Emotional intelligence wasn’t always a known—or acknowledged—component of success until 1990 when psychologists John D. Mayer and Peter Salovey published their paper on what would later become a new way of defining intelligence. Not only did the paper introduce the term ‘emotional intelligence’ or EQ to the world, it also led to a new understanding of how our emotional make-up impacts our lives.
5 Ways SEL Programs in Schools Help Kids Later in Life
Many perceive academic success as being solely dependent on a child’s intellectual abilities. While a strong intellect and high IQ do benefit children in the classroom, their emotional intelligence or EQ is just as important to their academic achievement. Across the country schools are embracing a wider approach to student success in the classroom, and Social Emotional Learning programs are at the heart of the education revolution.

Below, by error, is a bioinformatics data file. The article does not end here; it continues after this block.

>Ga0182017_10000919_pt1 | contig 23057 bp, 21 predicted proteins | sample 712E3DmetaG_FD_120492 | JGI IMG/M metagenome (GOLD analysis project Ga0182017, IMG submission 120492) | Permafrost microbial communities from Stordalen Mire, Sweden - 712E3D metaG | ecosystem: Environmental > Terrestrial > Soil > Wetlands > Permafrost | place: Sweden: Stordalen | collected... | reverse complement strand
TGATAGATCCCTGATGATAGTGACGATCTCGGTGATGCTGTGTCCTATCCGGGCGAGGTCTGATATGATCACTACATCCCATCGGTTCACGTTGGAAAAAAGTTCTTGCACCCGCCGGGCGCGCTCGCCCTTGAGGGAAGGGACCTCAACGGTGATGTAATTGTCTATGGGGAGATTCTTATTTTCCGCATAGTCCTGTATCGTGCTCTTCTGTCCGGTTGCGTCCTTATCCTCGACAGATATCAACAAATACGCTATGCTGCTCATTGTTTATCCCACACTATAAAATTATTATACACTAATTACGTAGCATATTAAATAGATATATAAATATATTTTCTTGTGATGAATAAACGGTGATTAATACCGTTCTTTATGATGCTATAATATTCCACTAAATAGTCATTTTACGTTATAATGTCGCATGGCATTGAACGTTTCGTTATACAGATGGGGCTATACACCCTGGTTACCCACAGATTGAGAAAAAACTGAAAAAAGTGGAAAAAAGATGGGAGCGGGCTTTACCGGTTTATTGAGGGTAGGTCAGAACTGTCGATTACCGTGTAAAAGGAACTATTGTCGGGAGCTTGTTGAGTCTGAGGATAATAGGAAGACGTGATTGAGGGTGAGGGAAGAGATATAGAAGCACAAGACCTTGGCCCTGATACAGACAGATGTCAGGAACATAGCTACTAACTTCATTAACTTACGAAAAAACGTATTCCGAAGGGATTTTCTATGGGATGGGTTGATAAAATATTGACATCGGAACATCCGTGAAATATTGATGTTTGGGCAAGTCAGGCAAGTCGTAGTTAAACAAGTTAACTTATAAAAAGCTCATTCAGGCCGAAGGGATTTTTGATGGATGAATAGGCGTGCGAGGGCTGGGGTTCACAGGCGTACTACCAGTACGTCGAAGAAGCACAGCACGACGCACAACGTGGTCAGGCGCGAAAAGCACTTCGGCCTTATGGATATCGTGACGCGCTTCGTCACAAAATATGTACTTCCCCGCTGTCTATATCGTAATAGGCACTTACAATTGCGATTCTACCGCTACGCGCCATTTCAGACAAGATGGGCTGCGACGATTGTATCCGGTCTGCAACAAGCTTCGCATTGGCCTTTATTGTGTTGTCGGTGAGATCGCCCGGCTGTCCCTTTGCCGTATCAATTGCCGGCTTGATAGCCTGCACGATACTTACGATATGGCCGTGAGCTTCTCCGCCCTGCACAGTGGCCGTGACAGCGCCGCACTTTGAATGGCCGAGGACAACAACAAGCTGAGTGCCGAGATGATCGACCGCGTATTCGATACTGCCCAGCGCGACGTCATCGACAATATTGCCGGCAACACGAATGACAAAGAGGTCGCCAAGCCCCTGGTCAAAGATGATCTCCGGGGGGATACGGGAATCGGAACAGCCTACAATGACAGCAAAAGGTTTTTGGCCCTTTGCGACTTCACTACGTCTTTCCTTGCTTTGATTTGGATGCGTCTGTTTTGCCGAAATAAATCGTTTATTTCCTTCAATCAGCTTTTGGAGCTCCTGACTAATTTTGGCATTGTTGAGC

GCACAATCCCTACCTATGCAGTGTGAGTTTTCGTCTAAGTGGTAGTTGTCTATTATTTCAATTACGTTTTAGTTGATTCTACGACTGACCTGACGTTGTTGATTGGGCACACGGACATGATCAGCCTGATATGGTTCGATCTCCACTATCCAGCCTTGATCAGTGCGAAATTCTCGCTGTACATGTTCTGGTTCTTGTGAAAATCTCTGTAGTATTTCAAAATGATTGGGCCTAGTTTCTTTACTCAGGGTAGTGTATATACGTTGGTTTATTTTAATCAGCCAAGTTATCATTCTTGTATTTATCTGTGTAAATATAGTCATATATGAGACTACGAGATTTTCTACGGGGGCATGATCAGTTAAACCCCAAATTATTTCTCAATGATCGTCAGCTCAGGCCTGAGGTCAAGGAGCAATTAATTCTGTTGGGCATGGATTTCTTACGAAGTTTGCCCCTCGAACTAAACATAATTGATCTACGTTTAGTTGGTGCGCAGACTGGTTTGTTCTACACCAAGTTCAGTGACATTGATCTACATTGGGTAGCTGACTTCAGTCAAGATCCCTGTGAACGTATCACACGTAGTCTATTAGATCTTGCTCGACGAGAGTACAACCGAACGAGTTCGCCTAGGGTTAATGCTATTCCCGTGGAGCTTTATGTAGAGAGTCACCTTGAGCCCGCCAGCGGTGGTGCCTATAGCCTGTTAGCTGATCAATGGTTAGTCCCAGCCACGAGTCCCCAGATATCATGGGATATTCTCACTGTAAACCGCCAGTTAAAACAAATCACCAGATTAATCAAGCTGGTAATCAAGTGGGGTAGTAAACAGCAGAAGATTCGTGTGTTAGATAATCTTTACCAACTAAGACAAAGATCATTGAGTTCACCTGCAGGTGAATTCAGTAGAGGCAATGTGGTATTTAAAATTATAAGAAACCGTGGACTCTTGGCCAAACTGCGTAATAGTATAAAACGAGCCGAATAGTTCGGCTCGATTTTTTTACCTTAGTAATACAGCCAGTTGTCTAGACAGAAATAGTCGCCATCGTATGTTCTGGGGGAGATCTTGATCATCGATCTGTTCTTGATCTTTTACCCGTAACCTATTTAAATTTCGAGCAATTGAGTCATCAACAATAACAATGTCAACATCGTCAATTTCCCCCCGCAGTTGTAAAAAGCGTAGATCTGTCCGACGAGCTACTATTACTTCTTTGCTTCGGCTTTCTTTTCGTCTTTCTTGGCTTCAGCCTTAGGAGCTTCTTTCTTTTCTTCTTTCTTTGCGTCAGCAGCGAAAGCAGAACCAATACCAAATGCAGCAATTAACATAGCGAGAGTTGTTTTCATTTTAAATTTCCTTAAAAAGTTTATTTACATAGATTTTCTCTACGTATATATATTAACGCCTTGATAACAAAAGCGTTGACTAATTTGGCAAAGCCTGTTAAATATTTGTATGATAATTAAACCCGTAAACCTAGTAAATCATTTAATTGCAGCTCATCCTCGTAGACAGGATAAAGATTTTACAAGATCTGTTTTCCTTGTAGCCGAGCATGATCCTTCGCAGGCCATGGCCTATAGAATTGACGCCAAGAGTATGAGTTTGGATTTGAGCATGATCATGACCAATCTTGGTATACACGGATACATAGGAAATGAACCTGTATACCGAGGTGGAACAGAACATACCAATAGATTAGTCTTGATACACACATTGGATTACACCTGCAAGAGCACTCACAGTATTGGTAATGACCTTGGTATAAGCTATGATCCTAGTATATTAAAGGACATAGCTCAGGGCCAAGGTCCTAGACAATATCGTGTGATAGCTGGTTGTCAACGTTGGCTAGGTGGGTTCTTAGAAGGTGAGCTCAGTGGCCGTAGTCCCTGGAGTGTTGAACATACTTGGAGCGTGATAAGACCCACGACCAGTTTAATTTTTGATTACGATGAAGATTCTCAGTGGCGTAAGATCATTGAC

What is Emotional Intelligence?
According to many experts, having an enhanced capacity to understand one’s own emotions as well as those of others, is a pivotal determinant of success, even arguably more so than a high IQ. This skill is referred to as emotional intelligence (EQ).
A Guide to EQ & SEL
It’s no secret that emotional intelligence and social-emotional learning don’t get the exposure that they deserve. It’s all too common to bring up EQ in a parent-teacher conference and be met with blank stares.